Hong Kong health experts are investigating an influenza outbreak that has killed at least three children and sickened many others. Heda Bayron reports from Hong Kong that the government has closed all primary schools to contain the virus.
Parents, teachers and students struggled to cope Thursday morning after the government announced at the last minute that primary schools and nursery schools will be closed for two weeks, in an attempt to curb the spread of the flu virus. Some parents did not hear the news and sent their children to school or could not arrange child care.
At least three children have died after suffering flu-like symptoms in the past two weeks. The Center for Health Protection says at least 23 schools have reported outbreaks, affecting about 180 students and teachers.
Dr. York Chow, the city's health secretary, says it is necessary to protect half a million school children from contracting the flu.
"The percentage of young children getting influenza in this coming season is obviously seems to be higher than that of the adult group. The second, but I have to say not yet well substantiated situation, is the mortality," said Chow. "We cannot wait until the figure is getting bigger before we make any decision. We have to make certain assumptions that if there's now two mortalities related to influenza even before the peak comes up then we need to do something to minimize certain increase in numbers in the weeks to come."
Health authorities are trying to allay fears that a new disease is emerging or that there is a new strain of the virus. They say this outbreak could be part of the peak of the flu season in Hong Kong, which usually comes in March. World Health Organization officials are aware of the outbreak but say so far it appears to be a normal influenza virus.
Chow says a team of medical experts are investigating the deaths and the nature of the outbreak, which appears to be hitting children the hardest.
"At this moment… we do not have any evidence that there's significant viral change in terms of the virulence and the genetic make-up of the virus…. At the moment we are working very hard to see whether there are significant changes, any significant findings," said Chow.
The first two deaths were a three-year-old girl who was diagnosed with the H3N2 flu virus, and a boy who died Wednesday after suffering from flu-like symptoms.
Public hospitals have seen a surge in patients, many with flu-like symptoms. Admissions at emergency rooms rose 16 percent in past 10 days compared with the average in January and February. The government has offered 25 percent more overtime pay to public hospital staff.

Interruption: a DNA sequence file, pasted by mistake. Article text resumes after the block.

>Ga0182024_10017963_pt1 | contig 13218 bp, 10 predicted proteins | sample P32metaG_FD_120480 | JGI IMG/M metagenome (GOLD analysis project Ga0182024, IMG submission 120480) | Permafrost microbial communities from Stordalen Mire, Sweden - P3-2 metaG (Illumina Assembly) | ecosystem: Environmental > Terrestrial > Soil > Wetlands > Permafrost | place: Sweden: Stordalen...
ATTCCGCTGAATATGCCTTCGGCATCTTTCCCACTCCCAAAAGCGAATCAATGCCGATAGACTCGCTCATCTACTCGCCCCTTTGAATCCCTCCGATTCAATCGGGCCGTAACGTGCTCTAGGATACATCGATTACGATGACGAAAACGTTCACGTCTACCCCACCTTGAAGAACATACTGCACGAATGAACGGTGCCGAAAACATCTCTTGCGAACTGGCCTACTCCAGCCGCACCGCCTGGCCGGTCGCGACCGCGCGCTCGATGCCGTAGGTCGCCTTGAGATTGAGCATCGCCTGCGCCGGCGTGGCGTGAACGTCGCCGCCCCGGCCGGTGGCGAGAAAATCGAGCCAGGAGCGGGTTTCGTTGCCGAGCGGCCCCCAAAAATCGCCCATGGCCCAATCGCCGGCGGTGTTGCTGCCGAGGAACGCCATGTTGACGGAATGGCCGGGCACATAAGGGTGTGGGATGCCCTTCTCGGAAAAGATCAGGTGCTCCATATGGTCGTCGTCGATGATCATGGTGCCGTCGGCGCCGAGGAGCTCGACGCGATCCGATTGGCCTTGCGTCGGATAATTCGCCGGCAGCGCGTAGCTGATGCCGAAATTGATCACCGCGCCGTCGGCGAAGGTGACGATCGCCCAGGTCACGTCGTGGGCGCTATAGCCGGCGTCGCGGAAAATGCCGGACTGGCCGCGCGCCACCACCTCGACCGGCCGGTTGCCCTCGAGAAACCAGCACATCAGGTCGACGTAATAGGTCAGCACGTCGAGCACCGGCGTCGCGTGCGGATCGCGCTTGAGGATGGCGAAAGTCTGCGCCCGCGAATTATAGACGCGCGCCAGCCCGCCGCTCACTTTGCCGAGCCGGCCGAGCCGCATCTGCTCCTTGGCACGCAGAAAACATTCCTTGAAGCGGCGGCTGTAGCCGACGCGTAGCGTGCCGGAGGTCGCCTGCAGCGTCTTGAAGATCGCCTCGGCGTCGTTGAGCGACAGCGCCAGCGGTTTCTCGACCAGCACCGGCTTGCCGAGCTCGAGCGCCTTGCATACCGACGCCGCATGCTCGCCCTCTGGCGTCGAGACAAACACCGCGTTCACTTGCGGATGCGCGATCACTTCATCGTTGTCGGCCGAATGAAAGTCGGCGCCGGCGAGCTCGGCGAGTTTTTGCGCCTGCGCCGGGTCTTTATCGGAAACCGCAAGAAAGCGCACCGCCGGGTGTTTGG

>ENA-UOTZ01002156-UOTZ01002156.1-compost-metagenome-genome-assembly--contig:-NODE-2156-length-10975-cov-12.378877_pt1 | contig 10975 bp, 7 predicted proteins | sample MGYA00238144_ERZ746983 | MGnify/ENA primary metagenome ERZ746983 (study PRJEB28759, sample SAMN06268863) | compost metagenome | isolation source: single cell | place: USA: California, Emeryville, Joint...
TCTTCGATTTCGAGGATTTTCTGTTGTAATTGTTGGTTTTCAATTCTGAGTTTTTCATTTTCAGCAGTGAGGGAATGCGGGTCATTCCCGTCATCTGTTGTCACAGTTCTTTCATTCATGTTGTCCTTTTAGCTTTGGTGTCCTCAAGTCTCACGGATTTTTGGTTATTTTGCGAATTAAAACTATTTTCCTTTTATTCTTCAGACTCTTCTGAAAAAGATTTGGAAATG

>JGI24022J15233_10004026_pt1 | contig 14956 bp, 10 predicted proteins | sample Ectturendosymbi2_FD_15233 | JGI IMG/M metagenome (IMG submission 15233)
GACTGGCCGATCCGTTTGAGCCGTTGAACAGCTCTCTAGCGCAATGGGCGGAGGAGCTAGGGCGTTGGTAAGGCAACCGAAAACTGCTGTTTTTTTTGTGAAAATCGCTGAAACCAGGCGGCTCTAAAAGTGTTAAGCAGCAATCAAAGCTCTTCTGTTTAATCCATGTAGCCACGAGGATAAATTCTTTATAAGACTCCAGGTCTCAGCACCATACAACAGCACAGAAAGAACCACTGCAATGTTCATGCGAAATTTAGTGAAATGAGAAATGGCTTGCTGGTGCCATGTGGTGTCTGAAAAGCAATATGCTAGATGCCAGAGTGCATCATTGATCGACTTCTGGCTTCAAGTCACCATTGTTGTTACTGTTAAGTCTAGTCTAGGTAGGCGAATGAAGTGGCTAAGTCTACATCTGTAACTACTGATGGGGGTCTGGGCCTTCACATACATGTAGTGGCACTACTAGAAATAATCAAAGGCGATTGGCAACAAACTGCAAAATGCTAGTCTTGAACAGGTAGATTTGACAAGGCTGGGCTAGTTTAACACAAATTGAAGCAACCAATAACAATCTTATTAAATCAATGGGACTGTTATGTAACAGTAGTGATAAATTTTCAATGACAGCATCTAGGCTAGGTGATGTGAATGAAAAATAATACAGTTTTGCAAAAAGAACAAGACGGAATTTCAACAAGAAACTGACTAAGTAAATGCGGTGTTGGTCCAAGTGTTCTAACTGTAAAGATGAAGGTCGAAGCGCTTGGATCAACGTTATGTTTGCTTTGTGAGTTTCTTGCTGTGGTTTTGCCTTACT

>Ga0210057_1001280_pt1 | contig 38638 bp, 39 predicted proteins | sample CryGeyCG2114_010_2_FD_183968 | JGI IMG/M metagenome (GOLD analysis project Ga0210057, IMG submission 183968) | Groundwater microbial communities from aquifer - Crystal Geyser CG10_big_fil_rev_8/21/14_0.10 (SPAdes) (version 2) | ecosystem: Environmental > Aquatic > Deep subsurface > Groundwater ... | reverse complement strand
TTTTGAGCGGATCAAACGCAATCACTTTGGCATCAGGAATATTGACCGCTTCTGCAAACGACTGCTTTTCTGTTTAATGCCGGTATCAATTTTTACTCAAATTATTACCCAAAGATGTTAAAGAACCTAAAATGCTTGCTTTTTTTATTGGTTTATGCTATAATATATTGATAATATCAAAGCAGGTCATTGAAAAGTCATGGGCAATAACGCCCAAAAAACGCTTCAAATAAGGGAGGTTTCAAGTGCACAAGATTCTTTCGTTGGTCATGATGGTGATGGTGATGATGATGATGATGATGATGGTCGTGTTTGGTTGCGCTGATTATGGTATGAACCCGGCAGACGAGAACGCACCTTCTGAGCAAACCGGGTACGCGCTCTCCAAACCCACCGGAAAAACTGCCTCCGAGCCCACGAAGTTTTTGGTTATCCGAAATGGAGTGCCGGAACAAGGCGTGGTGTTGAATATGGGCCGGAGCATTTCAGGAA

The flu outbreak comes exactly five years after Severe Acute Respiratory Syndrome paralyzed the city and killed 299 people. Many in the city accused the government of handling the SARS crisis poorly and allowing the disease to spread.
Some residents say Thursday's move to hurriedly close schools appears to be influenced by the experience in 2003.
"The whole thing feels like the SARS (experience) had some impact. The whole thing made them (the government) more cautious," says a resident. "In this case, I think they are only thinking of, 'what if two more kids died tomorrow and we are blamed?"
Infectious disease expert Dr. Lo Wing-lok says the public health sector is better prepared than pre-SARS days to deal with an outbreak.
"If we look at the time of SARS and now definitely there were improvements," says Lo. "For example, we have set up the Center for Health Protection, a coordinating center for various disciplines of health care, coordinating the Hospital Authority better with the Department of Health, coordinating them with universities and various experts better.… We have put in quite a few isolation rooms in our hospital system, more than a thousand now…. All these were not in existence before SARS."
While the city was far from showing the sort of panic seen during the SARS outbreak, shops reported brisk sales of medical face masks and antiseptic. In the crowded subway, some people were seen wearing masks, a reminder of the SARS days when millions of people in Hong Kong wore masks when venturing outdoors.